Least to Most: Pearl Jam – Backspacer

“But I am up riding high amongst the waves
Where I can feel like I
Have a soul that has been saved
Where I can feel like I’ve
Put away my early grave”

Let’s kick this off with a reminder of this series’ caveat – this is not a critical ‘worst’ situation and I can well imagine any of these albums being cited as a favourite by others.

In many ways it pains me to start this series off with Backspacer but it has to start somewhere and the band’s 2009 album is probably the least-played of their discography in casa Hill.

Why does it pain me? Like many I was very much hyped to grab this one when it dropped. The build up to it painted a strong picture of a revitalised band about to release an album that could sit amongst their strongest. 2006’s Pearl Jam (or ‘Avocado’) seemed to find Messrs Ament, Cameron, Gossard, McCready and Vedder back on focus and  firing on all cylinders and even the fickle media was back in their corner.

In fact, press leading into the recording dropped even more fuel for anticipation – for the first time since Yield Brendan O’Brien was at the helm. O’Brien had produced Pearl Jam’s cover of ‘Love, Reign o’er Me‘ for the (pretty pants) Adam Sandler film of similar title. They had a blast together and when it came time for a new studio album, the choice was a no-brainer. According to O’Brien, Pearl Jam “were ready to be, for lack of a better word, “produced” again” while Vedder told Rolling Stone “In the past, Brendan would say, ‘It’s a great song, but I think you should do it in a different key,’ and we’d say no. But now that we’ve heard Bruce has listened to his suggestions, I think we will too.”

It all pointed to ‘great’. And there is a lot of great stuff on Backspacer. Take first single ‘The Fixer’ as an example – it’s  pure hook, it’s almost pop-like in its sensibility. It’s fast, immediate and one of their best songs.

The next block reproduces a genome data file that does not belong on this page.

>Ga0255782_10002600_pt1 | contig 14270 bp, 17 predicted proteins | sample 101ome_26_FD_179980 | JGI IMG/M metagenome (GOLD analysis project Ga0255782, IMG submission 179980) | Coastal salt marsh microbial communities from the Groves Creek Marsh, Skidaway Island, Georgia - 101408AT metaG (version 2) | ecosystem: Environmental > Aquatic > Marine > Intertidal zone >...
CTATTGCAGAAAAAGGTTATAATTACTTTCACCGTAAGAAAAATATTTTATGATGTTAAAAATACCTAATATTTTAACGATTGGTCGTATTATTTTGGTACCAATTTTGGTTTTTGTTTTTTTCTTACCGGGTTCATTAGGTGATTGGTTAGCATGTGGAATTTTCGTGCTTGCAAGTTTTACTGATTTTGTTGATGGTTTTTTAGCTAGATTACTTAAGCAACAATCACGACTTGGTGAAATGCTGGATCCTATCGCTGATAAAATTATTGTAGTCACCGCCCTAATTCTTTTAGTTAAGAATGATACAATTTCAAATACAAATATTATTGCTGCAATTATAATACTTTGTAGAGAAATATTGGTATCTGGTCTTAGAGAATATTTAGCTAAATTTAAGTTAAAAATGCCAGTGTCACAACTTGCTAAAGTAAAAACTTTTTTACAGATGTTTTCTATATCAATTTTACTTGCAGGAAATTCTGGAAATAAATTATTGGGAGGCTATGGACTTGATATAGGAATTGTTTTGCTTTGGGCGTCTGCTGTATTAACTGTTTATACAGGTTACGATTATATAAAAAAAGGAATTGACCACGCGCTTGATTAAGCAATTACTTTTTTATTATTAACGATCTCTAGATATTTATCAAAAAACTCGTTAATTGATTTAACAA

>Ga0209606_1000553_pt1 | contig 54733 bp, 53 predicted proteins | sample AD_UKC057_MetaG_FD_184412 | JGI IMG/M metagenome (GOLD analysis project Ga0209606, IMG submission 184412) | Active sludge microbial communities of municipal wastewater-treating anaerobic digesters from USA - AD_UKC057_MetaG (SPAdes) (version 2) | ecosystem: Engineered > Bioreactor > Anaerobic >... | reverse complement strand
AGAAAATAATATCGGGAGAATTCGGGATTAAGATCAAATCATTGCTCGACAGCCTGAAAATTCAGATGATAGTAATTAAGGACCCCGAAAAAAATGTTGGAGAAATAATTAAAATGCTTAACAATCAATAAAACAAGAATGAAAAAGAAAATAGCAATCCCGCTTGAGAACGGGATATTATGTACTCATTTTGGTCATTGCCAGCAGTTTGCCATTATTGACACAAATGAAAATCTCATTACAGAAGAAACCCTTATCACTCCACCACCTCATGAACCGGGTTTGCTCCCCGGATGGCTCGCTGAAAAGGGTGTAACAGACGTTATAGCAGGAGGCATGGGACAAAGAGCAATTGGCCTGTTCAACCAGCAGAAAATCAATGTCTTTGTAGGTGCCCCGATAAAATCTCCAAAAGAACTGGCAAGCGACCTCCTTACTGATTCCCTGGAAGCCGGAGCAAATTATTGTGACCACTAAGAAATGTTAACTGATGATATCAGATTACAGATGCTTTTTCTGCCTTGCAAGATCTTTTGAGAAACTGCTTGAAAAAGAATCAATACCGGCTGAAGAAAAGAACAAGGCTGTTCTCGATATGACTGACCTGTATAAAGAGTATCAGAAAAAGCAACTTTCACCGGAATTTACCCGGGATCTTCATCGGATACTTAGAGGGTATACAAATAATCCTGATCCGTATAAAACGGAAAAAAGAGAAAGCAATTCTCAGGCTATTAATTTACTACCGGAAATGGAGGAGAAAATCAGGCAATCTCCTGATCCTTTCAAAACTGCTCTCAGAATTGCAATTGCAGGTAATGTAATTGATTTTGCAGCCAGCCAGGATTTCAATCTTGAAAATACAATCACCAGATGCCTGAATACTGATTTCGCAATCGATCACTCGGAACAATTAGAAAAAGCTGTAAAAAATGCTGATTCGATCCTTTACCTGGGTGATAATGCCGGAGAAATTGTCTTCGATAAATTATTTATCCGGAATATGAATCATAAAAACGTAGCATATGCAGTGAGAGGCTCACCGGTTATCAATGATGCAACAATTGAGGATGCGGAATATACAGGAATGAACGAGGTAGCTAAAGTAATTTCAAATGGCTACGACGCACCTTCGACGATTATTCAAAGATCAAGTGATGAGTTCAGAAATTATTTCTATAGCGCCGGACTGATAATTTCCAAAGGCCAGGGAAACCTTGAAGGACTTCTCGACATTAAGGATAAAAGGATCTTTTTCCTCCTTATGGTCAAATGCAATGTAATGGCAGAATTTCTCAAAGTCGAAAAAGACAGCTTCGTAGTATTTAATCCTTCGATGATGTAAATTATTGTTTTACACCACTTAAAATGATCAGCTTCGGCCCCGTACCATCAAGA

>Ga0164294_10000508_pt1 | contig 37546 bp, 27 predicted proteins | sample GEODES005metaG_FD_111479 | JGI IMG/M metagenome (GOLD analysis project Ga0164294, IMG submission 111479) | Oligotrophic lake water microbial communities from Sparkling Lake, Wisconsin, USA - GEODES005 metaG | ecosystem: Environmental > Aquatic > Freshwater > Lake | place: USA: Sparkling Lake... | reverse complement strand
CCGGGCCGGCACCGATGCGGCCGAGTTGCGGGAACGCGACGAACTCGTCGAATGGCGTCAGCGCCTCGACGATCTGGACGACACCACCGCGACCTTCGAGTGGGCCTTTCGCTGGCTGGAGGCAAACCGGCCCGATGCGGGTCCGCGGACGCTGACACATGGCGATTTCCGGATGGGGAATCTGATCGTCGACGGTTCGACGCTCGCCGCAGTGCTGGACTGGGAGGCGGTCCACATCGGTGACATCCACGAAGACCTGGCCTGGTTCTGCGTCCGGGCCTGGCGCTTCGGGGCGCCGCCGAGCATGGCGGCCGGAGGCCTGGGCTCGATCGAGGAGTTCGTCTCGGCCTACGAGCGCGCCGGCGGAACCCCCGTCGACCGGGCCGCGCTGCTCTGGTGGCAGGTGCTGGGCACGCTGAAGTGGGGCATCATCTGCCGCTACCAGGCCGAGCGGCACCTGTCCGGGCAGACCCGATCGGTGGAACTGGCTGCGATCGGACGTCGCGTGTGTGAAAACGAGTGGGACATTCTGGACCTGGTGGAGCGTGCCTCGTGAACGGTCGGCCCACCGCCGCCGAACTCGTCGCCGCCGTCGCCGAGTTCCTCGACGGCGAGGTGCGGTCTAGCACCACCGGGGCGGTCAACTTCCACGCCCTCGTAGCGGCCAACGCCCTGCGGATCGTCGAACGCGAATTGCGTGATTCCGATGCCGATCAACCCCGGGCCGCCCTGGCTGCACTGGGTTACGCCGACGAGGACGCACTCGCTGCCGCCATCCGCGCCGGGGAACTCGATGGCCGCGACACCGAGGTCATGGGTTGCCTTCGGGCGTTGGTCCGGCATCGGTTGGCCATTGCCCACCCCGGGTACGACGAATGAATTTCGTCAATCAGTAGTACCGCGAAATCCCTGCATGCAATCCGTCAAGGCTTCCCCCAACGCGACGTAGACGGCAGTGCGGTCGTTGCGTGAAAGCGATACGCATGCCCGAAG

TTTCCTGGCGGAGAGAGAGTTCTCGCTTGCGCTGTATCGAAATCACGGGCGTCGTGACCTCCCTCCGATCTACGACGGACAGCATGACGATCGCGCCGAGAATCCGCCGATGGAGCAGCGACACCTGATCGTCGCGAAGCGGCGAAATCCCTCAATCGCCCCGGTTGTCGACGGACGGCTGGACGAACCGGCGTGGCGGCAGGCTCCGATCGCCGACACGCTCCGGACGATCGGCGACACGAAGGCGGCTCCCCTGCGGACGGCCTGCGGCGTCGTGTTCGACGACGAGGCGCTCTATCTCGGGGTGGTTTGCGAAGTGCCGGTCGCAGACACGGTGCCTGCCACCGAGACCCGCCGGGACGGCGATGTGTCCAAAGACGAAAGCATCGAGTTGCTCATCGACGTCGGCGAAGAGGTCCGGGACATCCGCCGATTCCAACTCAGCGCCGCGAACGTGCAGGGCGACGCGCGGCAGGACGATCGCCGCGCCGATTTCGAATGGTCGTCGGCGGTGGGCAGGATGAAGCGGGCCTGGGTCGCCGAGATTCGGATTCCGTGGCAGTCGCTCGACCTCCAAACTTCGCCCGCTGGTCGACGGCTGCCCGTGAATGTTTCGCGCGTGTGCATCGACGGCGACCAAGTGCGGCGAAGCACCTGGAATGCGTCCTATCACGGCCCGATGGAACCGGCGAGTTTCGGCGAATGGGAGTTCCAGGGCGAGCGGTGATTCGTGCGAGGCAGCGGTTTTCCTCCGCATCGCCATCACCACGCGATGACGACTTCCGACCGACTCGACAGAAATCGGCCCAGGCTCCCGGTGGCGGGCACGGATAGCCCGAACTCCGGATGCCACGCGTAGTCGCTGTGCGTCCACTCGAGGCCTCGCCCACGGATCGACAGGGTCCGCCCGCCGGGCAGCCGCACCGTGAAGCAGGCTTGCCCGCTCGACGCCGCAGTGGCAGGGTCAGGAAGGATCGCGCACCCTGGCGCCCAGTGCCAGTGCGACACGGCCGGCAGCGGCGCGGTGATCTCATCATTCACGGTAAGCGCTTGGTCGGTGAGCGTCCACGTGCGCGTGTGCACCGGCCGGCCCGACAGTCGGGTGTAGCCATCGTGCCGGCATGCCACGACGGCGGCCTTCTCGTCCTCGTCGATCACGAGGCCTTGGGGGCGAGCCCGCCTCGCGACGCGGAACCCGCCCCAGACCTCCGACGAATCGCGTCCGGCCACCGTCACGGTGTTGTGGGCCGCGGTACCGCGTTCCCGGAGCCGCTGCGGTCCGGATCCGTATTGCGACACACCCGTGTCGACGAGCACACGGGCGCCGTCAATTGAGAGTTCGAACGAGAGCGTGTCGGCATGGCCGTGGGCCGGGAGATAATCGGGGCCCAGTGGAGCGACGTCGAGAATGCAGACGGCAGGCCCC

It’s also a great example of Pearl Jam’s collective song-writing chops. It takes its basics from a Matt Cameron demo (hence the odd timing signatures) which was worked up by Stone and Mike before Ed then worked on the arrangement ‘to get the parts he needed in the right place’ and tackled the lyrics. As such it’s one of only two tracks on the album with music composed by more than two members – Vedder wrote the lion’s share of Backspacer; all the lyrics and music for five of its eleven tracks.

According to Ament “Whatever wave Ed caught with [his soundtack for] Into the Wild has taken him to different places.” Those sole-Vedder creations areare among Backspacer‘s strongest – ‘Just Breath’ (which takes the opening chord from Into The Wild instrumental ‘Tuolumne’ and builds from there), ‘Unthought Known’, ‘The End’ and ‘Speed of Sound.’

Vedder’s lyrics on Backspacer are markedly more optimistic and politic-free after at least two previous records filled with barbs at the administration*. “I’ve tried, over the years, to be hopeful in the lyrics, and I think that’s going to be easier now,” Ed would tell press – whether that was down to a sense of calm in his personal life or a reflection on the end of the Bush era and the beginning of the Obama administration or both… it’s no bad thing. There’s a real joy and lightness that soars through some of Backspacer‘s finest moments that make it one of Pearl Jam’s easiest and most accessible albums to date.

So with all this good stuff to be said…. the reason Backspacer sits at the Least end of this list?